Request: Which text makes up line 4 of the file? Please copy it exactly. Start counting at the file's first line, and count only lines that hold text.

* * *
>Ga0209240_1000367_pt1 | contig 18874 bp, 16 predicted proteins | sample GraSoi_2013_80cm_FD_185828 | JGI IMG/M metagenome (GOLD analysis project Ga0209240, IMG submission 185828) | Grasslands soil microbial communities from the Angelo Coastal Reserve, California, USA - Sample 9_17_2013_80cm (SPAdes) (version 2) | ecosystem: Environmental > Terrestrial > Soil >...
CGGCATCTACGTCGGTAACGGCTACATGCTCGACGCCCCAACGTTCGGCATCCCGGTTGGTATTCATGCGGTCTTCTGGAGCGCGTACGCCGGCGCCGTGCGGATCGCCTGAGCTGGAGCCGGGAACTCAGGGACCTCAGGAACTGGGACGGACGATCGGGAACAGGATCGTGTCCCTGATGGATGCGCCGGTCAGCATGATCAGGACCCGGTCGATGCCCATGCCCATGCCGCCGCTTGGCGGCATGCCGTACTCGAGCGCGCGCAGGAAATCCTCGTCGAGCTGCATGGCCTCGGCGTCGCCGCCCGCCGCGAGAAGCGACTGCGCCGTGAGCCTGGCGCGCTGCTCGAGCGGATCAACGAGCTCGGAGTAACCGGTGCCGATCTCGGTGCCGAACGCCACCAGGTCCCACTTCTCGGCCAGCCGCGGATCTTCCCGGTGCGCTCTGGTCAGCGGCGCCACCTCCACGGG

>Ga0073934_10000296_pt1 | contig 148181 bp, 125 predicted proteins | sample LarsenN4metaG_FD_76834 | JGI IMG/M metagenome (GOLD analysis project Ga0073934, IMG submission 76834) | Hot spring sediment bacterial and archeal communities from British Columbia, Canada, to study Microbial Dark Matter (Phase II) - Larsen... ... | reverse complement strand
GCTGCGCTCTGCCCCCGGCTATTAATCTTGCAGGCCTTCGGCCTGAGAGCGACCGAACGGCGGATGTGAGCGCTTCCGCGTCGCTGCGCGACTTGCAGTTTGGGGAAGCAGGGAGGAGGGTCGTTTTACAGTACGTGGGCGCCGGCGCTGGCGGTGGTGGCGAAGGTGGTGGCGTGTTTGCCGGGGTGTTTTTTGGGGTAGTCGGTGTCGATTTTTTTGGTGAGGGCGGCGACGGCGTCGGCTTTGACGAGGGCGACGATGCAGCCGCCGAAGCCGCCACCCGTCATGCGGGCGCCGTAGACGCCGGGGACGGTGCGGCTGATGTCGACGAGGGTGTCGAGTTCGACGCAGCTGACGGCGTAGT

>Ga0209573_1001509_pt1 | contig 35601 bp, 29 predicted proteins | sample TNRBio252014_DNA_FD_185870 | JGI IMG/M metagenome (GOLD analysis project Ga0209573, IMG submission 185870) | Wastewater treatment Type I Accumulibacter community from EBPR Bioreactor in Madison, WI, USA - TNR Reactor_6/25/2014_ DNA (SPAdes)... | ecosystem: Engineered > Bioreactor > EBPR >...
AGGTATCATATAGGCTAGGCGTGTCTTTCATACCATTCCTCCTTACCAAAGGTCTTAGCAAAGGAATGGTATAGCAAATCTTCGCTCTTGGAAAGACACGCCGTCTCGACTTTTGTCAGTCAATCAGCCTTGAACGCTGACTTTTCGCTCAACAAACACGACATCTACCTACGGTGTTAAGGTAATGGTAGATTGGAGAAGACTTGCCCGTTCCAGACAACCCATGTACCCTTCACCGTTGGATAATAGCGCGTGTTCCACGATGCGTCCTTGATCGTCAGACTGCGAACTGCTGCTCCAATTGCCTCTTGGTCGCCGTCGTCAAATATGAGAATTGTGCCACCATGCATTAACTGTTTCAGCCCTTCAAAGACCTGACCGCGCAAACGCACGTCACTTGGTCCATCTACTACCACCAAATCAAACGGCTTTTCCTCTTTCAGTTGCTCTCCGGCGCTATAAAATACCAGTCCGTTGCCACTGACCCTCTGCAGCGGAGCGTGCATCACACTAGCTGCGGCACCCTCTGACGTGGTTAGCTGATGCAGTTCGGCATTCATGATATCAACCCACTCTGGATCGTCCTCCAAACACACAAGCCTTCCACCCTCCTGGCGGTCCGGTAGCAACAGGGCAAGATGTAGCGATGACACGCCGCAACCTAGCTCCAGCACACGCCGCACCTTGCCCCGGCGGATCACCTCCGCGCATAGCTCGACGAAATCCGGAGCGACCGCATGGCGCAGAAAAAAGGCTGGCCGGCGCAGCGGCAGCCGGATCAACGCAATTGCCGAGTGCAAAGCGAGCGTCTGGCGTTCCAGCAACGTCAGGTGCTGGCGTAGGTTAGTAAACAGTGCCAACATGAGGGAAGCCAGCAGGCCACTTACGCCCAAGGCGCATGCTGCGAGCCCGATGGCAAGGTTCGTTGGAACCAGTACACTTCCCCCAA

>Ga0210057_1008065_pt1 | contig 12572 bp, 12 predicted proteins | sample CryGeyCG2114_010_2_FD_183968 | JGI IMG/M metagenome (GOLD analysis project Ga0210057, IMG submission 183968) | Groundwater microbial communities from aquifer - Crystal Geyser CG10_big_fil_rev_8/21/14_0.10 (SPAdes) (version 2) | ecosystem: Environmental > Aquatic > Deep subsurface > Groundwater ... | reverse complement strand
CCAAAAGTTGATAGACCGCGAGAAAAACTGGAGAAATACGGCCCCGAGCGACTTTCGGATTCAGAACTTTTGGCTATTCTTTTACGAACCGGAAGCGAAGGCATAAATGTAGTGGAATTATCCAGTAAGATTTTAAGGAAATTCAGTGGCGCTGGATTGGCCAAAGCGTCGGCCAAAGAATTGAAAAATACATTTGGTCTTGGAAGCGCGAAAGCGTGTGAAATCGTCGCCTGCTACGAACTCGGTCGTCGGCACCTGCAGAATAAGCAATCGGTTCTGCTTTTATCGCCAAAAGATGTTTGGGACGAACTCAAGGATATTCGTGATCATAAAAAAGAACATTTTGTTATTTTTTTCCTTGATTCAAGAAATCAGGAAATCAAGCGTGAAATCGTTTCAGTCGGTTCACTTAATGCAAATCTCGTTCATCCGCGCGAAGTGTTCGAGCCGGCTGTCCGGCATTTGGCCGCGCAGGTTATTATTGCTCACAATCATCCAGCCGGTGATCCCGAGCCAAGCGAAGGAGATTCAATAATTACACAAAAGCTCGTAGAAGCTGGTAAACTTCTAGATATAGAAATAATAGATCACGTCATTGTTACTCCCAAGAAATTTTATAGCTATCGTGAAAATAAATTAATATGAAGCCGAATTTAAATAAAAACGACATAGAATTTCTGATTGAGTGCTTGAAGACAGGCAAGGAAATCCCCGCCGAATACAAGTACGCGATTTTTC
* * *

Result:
GCTGCGCTCTGCCCCCGGCTATTAATCTTGCAGGCCTTCGGCCTGAGAGCGACCGAACGGCGGATGTGAGCGCTTCCGCGTCGCTGCGCGACTTGCAGTTTGGGGAAGCAGGGAGGAGGGTCGTTTTACAGTACGTGGGCGCCGGCGCTGGCGGTGGTGGCGAAGGTGGTGGCGTGTTTGCCGGGGTGTTTTTTGGGGTAGTCGGTGTCGATTTTTTTGGTGAGGGCGGCGACGGCGTCGGCTTTGACGAGGGCGACGATGCAGCCGCCGAAGCCGCCACCCGTCATGCGGGCGCCGTAGACGCCGGGGACGGTGCGGCTGATGTCGACGAGGGTGTCGAGTTCGACGCAGCTGACGGCGTAGT